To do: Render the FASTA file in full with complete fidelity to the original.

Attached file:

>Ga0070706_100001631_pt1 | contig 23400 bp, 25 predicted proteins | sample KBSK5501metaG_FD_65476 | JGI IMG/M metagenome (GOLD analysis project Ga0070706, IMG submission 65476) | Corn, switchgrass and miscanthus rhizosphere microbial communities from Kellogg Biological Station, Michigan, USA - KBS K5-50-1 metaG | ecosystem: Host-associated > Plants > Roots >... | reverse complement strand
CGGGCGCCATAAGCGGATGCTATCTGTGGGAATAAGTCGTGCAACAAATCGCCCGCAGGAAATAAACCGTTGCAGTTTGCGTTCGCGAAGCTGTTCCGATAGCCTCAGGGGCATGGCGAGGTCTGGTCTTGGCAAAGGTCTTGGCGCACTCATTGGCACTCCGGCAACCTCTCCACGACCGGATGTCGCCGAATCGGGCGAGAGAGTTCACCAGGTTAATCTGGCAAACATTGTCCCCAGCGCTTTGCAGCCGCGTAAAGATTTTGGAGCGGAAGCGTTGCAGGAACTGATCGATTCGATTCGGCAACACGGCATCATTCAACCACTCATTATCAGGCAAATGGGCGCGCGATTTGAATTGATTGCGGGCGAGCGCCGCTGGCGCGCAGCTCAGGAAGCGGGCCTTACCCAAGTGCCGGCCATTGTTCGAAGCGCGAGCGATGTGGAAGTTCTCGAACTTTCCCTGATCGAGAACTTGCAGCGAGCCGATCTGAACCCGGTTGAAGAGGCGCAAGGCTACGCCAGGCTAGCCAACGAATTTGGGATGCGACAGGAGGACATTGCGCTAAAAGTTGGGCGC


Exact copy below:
>Ga0070706_100001631_pt1 | contig 23400 bp, 25 predicted proteins | sample KBSK5501metaG_FD_65476 | JGI IMG/M metagenome (GOLD analysis project Ga0070706, IMG submission 65476) | Corn, switchgrass and miscanthus rhizosphere microbial communities from Kellogg Biological Station, Michigan, USA - KBS K5-50-1 metaG | ecosystem: Host-associated > Plants > Roots >... | reverse complement strand
CGGGCGCCATAAGCGGATGCTATCTGTGGGAATAAGTCGTGCAACAAATCGCCCGCAGGAAATAAACCGTTGCAGTTTGCGTTCGCGAAGCTGTTCCGATAGCCTCAGGGGCATGGCGAGGTCTGGTCTTGGCAAAGGTCTTGGCGCACTCATTGGCACTCCGGCAACCTCTCCACGACCGGATGTCGCCGAATCGGGCGAGAGAGTTCACCAGGTTAATCTGGCAAACATTGTCCCCAGCGCTTTGCAGCCGCGTAAAGATTTTGGAGCGGAAGCGTTGCAGGAACTGATCGATTCGATTCGGCAACACGGCATCATTCAACCACTCATTATCAGGCAAATGGGCGCGCGATTTGAATTGATTGCGGGCGAGCGCCGCTGGCGCGCAGCTCAGGAAGCGGGCCTTACCCAAGTGCCGGCCATTGTTCGAAGCGCGAGCGATGTGGAAGTTCTCGAACTTTCCCTGATCGAGAACTTGCAGCGAGCCGATCTGAACCCGGTTGAAGAGGCGCAAGGCTACGCCAGGCTAGCCAACGAATTTGGGATGCGACAGGAGGACATTGCGCTAAAAGTTGGGCGC